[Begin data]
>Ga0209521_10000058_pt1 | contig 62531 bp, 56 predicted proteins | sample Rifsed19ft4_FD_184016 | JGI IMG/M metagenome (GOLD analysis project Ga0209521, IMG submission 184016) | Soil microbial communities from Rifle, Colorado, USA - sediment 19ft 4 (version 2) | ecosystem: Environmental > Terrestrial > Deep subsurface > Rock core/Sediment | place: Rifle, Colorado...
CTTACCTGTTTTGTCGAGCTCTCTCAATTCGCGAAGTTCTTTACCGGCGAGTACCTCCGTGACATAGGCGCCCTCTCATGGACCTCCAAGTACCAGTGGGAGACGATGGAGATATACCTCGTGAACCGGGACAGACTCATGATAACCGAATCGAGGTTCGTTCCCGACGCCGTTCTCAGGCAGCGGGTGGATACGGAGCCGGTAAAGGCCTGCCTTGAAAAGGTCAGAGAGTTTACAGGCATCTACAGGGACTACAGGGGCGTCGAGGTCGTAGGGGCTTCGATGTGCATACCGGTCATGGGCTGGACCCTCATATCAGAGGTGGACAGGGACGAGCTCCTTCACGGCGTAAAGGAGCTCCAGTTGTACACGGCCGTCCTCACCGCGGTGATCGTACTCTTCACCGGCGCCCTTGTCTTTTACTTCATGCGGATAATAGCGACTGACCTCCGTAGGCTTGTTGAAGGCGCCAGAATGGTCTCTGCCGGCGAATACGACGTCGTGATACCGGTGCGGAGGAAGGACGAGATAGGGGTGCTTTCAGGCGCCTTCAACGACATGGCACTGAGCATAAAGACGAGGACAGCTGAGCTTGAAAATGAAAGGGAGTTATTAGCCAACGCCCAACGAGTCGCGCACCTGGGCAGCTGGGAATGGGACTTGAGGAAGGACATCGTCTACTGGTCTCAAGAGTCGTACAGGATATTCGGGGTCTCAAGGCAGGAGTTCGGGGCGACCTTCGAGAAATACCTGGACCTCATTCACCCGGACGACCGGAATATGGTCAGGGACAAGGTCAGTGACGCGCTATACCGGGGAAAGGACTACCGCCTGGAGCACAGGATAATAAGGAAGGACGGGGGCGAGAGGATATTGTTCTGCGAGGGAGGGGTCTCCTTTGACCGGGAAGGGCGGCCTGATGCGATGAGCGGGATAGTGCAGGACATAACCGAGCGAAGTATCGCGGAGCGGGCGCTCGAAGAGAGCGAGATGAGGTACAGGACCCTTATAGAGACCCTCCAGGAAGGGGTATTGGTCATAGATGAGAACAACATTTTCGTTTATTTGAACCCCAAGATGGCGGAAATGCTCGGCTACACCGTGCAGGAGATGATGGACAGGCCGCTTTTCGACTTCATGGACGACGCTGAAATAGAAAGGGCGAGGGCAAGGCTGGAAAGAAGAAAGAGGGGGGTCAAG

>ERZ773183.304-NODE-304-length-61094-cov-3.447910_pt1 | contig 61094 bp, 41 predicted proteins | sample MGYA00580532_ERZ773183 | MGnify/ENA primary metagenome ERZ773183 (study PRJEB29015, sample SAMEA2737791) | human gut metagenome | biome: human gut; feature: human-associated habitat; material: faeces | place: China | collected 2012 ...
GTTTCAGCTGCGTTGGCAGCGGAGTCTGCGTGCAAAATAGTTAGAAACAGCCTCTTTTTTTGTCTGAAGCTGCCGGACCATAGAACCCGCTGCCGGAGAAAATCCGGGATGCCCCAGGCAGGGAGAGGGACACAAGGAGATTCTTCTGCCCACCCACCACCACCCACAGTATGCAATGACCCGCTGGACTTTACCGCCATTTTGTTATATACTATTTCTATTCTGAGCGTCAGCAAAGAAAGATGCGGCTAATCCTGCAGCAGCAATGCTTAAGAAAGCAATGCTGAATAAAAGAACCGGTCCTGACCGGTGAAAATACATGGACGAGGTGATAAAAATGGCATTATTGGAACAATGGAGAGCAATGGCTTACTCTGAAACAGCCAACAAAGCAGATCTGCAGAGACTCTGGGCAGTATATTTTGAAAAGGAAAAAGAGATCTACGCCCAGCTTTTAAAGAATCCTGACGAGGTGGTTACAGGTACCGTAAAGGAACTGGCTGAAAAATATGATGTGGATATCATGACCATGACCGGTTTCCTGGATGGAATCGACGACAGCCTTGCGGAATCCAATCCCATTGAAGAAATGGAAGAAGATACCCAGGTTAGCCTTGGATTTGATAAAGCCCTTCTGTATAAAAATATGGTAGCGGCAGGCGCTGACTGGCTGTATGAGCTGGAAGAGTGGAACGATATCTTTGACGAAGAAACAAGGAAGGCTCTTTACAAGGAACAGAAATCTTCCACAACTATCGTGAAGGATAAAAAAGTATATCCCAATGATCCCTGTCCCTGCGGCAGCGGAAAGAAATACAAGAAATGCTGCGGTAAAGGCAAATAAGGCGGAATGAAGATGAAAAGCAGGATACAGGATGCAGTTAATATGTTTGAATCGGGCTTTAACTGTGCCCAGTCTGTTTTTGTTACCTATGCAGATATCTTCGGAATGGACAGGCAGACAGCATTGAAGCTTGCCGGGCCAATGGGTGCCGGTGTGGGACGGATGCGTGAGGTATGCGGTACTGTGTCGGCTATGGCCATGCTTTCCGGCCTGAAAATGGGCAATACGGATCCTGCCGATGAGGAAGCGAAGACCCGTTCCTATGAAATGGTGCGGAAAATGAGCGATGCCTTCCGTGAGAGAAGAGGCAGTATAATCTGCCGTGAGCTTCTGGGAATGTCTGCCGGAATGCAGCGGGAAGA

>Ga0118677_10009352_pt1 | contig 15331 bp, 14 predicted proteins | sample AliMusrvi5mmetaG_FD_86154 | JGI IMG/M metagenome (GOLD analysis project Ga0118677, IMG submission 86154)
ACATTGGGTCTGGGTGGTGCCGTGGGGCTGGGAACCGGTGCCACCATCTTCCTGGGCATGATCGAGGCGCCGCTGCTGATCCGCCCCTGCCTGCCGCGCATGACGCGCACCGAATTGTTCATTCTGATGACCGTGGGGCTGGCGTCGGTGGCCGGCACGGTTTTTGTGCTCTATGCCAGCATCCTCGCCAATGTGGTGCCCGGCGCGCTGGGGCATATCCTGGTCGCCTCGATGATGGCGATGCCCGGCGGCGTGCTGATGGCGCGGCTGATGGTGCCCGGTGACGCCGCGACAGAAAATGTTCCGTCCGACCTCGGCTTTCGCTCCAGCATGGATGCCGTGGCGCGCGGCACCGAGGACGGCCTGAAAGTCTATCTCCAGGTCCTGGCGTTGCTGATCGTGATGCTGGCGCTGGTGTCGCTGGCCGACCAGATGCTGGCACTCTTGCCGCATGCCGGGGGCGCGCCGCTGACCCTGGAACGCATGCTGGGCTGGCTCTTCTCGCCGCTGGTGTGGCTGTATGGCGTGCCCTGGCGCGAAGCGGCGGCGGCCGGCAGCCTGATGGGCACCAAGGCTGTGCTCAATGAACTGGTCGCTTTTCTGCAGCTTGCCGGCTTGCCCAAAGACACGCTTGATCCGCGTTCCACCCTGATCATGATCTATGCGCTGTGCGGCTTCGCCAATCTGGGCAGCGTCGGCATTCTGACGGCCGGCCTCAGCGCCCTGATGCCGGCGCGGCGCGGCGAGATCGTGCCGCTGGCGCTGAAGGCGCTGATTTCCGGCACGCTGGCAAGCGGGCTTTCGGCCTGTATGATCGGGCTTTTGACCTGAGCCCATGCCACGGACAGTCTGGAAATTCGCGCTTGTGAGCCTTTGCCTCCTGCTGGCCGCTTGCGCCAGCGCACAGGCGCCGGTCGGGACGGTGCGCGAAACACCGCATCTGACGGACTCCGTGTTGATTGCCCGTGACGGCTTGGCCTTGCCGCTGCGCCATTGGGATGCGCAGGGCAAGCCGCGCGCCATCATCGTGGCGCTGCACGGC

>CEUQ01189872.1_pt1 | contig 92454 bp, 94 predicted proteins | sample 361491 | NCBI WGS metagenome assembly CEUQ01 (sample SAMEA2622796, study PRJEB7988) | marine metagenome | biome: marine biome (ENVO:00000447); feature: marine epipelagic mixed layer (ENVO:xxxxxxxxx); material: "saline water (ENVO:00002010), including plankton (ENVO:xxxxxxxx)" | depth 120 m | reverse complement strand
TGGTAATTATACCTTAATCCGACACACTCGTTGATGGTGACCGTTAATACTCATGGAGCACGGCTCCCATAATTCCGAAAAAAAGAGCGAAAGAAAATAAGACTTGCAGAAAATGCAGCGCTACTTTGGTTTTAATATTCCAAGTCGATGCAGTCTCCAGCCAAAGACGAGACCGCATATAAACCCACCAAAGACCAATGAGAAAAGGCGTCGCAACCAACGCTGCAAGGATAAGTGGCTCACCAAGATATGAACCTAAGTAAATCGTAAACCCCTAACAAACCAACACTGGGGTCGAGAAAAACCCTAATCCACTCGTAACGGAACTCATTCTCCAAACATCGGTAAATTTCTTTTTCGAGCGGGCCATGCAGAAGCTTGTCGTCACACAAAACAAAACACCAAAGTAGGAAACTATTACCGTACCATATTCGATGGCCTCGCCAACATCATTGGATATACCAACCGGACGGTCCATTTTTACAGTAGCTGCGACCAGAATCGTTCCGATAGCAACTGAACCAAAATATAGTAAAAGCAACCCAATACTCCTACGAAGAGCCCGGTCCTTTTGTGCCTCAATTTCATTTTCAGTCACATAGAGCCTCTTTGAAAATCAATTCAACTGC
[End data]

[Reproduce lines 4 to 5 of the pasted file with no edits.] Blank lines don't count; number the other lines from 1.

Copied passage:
GTTTCAGCTGCGTTGGCAGCGGAGTCTGCGTGCAAAATAGTTAGAAACAGCCTCTTTTTTTGTCTGAAGCTGCCGGACCATAGAACCCGCTGCCGGAGAAAATCCGGGATGCCCCAGGCAGGGAGAGGGACACAAGGAGATTCTTCTGCCCACCCACCACCACCCACAGTATGCAATGACCCGCTGGACTTTACCGCCATTTTGTTATATACTATTTCTATTCTGAGCGTCAGCAAAGAAAGATGCGGCTAATCCTGCAGCAGCAATGCTTAAGAAAGCAATGCTGAATAAAAGAACCGGTCCTGACCGGTGAAAATACATGGACGAGGTGATAAAAATGGCATTATTGGAACAATGGAGAGCAATGGCTTACTCTGAAACAGCCAACAAAGCAGATCTGCAGAGACTCTGGGCAGTATATTTTGAAAAGGAAAAAGAGATCTACGCCCAGCTTTTAAAGAATCCTGACGAGGTGGTTACAGGTACCGTAAAGGAACTGGCTGAAAAATATGATGTGGATATCATGACCATGACCGGTTTCCTGGATGGAATCGACGACAGCCTTGCGGAATCCAATCCCATTGAAGAAATGGAAGAAGATACCCAGGTTAGCCTTGGATTTGATAAAGCCCTTCTGTATAAAAATATGGTAGCGGCAGGCGCTGACTGGCTGTATGAGCTGGAAGAGTGGAACGATATCTTTGACGAAGAAACAAGGAAGGCTCTTTACAAGGAACAGAAATCTTCCACAACTATCGTGAAGGATAAAAAAGTATATCCCAATGATCCCTGTCCCTGCGGCAGCGGAAAGAAATACAAGAAATGCTGCGGTAAAGGCAAATAAGGCGGAATGAAGATGAAAAGCAGGATACAGGATGCAGTTAATATGTTTGAATCGGGCTTTAACTGTGCCCAGTCTGTTTTTGTTACCTATGCAGATATCTTCGGAATGGACAGGCAGACAGCATTGAAGCTTGCCGGGCCAATGGGTGCCGGTGTGGGACGGATGCGTGAGGTATGCGGTACTGTGTCGGCTATGGCCATGCTTTCCGGCCTGAAAATGGGCAATACGGATCCTGCCGATGAGGAAGCGAAGACCCGTTCCTATGAAATGGTGCGGAAAATGAGCGATGCCTTCCGTGAGAGAAGAGGCAGTATAATCTGCCGTGAGCTTCTGGGAATGTCTGCCGGAATGCAGCGGGAAGA

>Ga0118677_10009352_pt1 | contig 15331 bp, 14 predicted proteins | sample AliMusrvi5mmetaG_FD_86154 | JGI IMG/M metagenome (GOLD analysis project Ga0118677, IMG submission 86154)